So while there might not be a single league where Jarrod Washburn is available at this point in the season, it seems just as likely that there wasn’t a single league in which a team spot-started Washburn against the Twins in his first game or against the Angels in his second game. Likewise, I can’t imagine anyone even considered spot-starting Cliff Lee in either of his first few starts last season either. Washburn, like Lee, wasn’t expected to pitch as well as he has this year, but that expectation has since changed as we now have a little more history to work with. And if we did add Washburn (or Lee last year), it was most likely because we noticed the string of quality starts he had already put together and, then from that point on, we decided that he was good enough to warrant a roster spot.
One last thing I’d like to add is that while the pool of available pitchers may be stronger earlier, that doesn’t necessarily mean that quality pitchers can’t be found on the wire in the latter portion of the season. This will depend on the format and quality of a league, but I’ve found that in many leagues, the teams at the bottom will eventually give up, where the number of transactions will decrease as those teams begin to realize that they are no longer in contention for a finish near the top. This obviously increases the likelihood that you will be able to add and drop as you please. Also, owners may become impatient with players who haven’t performed up to par without realizing that those bad performances could mostly be attributed to bad luck. Generally speaking though, I think Derek is right in that the pool is more plentiful at the start of the season. But whatever the situation may be, the aforementioned situations can and do arise, and and quality pitching can usually be found at any point in the season.
As Derek mentioned, many of the real-life teams juggle their lineups towards the end of the season. While this may slightly decrease the overall chances of accumulating wins, I think there are cases where it can help as well. These lineup shuffles also include minor-league call-ups of prospects that may be competing for a spot in the rotation for the following year. Now, I don’t know if there is any statistical evidence that supports this, but there is at least the idea that it takes some time for hitters to adjust to pitchers they are seeing for the first time (probably a fallacious cliche?). This could be used to your benefit, but I’d imagine there’s quite a bit of variance and risk involved with spot-starting late season call-ups. Obviously, the prospect has to have some potential to begin with, but this strategy may have some merit. And again, remember that at the end of the season, a fantasy team has already accumulated a good number of innings, so a poor start shouldn’t have as much of an impact on the rate categories. So opening up or widening the criteria for starting might not be a bad idea.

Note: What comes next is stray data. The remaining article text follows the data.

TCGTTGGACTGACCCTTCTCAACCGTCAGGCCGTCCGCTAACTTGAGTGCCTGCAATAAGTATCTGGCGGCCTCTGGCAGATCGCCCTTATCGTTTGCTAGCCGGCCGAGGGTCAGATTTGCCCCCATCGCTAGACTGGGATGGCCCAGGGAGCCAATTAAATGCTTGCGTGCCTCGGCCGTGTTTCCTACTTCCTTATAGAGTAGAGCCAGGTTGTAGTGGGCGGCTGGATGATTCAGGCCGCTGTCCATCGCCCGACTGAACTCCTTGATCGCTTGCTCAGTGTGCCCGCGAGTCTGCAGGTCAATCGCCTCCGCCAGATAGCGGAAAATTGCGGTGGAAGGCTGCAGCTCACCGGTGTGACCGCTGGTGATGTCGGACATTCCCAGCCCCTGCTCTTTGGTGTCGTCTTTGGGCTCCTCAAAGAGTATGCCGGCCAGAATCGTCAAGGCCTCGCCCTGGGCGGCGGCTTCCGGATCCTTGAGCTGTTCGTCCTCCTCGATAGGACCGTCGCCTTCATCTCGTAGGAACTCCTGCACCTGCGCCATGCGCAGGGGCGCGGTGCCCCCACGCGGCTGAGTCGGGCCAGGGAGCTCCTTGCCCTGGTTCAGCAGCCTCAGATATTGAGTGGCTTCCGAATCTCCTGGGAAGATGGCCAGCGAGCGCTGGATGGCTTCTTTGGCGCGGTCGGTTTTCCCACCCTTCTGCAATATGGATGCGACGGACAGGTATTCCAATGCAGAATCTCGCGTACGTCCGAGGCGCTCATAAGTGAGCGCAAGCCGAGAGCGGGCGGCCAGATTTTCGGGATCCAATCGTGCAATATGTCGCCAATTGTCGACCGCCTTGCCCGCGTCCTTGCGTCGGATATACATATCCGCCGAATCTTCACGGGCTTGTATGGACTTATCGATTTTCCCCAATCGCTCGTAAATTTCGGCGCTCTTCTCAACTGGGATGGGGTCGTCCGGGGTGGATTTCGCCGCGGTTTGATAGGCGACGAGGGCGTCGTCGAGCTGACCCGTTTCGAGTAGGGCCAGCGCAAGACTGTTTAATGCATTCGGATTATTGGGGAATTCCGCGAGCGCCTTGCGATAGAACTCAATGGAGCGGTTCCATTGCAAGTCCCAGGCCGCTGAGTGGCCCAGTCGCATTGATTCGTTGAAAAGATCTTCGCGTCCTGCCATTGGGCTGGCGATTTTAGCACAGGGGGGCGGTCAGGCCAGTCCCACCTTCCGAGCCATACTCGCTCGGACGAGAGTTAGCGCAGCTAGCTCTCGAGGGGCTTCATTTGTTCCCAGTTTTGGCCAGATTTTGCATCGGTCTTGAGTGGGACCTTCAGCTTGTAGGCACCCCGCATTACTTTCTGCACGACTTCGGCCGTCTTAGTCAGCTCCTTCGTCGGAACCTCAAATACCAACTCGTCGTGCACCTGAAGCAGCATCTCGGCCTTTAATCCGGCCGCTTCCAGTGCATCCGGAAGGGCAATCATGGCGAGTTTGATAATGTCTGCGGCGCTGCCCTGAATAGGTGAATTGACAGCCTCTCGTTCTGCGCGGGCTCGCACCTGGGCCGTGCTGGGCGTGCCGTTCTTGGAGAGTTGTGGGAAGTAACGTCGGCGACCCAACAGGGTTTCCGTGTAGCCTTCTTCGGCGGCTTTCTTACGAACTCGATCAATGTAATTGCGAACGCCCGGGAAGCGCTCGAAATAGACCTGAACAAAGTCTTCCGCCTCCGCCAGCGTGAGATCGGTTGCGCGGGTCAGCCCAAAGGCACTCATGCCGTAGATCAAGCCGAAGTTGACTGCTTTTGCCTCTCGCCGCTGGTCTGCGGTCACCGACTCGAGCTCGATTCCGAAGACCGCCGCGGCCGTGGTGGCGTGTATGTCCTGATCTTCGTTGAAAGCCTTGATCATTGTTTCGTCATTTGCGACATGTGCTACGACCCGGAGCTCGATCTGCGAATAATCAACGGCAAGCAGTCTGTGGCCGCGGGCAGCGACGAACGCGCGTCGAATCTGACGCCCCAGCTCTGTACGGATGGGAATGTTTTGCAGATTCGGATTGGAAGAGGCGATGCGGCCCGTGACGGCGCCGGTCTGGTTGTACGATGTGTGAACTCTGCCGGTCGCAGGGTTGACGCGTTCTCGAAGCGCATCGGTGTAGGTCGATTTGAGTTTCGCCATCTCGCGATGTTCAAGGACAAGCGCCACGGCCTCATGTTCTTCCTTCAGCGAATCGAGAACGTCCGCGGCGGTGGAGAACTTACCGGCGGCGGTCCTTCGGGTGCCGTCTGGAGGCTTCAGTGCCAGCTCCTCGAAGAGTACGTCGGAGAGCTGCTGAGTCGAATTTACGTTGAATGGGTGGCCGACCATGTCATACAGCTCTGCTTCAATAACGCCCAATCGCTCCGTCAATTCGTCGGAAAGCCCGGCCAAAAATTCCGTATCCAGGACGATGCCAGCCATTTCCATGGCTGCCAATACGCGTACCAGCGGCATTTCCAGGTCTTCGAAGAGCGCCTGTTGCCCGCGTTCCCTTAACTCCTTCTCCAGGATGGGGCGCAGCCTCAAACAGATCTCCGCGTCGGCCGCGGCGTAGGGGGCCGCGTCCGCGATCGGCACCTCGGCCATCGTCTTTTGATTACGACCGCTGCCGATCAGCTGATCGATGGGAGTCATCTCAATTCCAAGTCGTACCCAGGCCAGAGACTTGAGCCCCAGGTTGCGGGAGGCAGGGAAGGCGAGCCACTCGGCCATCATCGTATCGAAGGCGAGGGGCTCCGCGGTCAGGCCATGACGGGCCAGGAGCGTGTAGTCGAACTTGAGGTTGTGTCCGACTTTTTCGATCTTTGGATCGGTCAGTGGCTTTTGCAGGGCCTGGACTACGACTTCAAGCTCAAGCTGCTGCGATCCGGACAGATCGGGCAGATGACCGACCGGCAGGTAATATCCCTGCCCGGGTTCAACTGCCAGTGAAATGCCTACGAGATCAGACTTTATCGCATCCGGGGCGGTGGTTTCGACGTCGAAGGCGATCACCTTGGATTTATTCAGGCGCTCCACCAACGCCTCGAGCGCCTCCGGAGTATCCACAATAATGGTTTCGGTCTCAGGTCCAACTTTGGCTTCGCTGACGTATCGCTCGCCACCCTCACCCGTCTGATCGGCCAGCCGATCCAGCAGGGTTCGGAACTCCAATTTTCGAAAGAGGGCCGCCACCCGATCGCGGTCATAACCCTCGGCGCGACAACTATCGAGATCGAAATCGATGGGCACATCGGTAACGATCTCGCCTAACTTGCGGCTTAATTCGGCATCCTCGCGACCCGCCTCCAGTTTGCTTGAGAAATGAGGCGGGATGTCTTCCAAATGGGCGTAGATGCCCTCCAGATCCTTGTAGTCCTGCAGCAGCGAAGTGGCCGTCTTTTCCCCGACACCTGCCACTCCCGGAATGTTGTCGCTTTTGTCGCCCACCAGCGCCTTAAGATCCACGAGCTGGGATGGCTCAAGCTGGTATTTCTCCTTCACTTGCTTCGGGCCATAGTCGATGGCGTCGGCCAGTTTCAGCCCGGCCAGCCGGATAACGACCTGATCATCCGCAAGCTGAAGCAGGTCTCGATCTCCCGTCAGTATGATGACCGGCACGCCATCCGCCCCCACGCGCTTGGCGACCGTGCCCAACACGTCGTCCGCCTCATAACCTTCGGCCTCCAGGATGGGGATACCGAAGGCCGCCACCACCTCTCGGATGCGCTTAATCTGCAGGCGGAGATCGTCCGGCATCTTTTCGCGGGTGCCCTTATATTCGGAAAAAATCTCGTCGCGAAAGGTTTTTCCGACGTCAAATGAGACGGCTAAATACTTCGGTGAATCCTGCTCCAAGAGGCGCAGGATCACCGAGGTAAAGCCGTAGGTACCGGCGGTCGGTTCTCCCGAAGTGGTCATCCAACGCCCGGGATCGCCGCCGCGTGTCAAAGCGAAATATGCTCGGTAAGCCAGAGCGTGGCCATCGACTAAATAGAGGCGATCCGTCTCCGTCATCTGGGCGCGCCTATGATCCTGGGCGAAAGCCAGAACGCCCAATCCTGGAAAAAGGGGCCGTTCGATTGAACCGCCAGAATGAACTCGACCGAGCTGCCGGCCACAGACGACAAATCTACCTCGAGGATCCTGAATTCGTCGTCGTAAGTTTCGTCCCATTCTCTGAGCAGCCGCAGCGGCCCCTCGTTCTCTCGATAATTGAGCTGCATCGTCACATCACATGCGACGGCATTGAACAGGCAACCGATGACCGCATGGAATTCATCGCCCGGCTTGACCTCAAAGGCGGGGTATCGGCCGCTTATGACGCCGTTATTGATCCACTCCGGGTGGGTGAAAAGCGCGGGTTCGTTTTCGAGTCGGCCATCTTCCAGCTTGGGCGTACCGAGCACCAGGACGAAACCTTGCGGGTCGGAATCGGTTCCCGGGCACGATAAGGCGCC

For example, I might now be OK with the idea of adding Jorge De La Rosa even for a spot-start at Coors Field. The number of potential strikeouts might now outweigh his 4.93 ERA at home. (And I compared this idea to tournament poker in my first article, and the idea is that at various points of a tournament, a player might sacrifice some long-term value or positive expected value for a greater immediate benefit, like knocking a player out of the tournament to move up the money ladder or to increase the chances of winning the tournament. This idea applies here.)
What are your thoughts on the strategy and timing of spot-starts?
Posted by Marco Fujimoto at 3:05am (2) Comments
Friday, September 04, 2009
Juan Gutierrez | Arizona | CL
YTD: 8.3 K/9, 2.0 K/BB, 4.10 ERA
True Talent: 7.1 K/9, 1.8 K/BB, 4.98 ERA
Next Week Forecast: 1.2 Saves, 5.18 ERA
With closer Qualls done for the year, Arizona manager A.J. Hinch has said he'll go with a committee, but Gutierrez is considered the committee chairman. He's got a live fastball but has had control problems in the minors, with a 3.5 BB/9 dragging his control ratios downward. This season, he's declined to 4.1 BB/9, which is not a good trait for your endgame specialist to have. Excitement over his 2.86 ERA in 22 IP since July 1 must be tempered by his 4.9 BB/9 and 1.1 K/BB over that same span, so he's not a lead-pipe lock at closer by any means. Esmerling Vazquez and Clay Zavada are ready to step in should he falter, though Arizona's not going to bring that many save opportunities whoever's collecting them. Grab Gutierrez if you need more saves, but keep these problems in mind. He might overcome them under pressure—or they might make him implode.
Buster Posey | San Francisco | C
YTD: .325/.416/.531 (minors)
True Talent: N/A
Next Week Forecast: N/A
Behind Matt Wieters, Posey is the best catching prospect around, and he's now in the big leagues, after just two years in the minors. Like Wieters, he's revered for his all-around skills, though he's still developing as a receiver. Despite his good SLG, Posey's not considered a true power hitter, but he brings great bat speed, and his .97 BB/K ratio in the minors shows his excellent plate discipline. For now, he's with the club as an insurance policy, so he's not expected to start unless Bengie Molina or Eli Whiteside gets hurt. Molina's battling a sore quad, however, making this not as unlikely as it seems. Posey's undoubtedly gone in NL keeper leagues, and possibly mixed keeper leagues, too—snatch him up if he's not, since catching prowess like this doesn't come around very often. He'll hold almost no value this year, barring injury to either catcher in front of him, so non-keeper leagues should watch him as advance scouting for next season's draft.
Jose Contreras | Colorado | SP
YTD: 7.0 K/9, 2.0 K/BB, 5.42 ERA
True Talent: 5.8 K/9, 1.9 K/BB, 4.92 ERA
Next Week Forecast: 6.0 IP, 0.4 Wins, 4 K, 4.34 ERA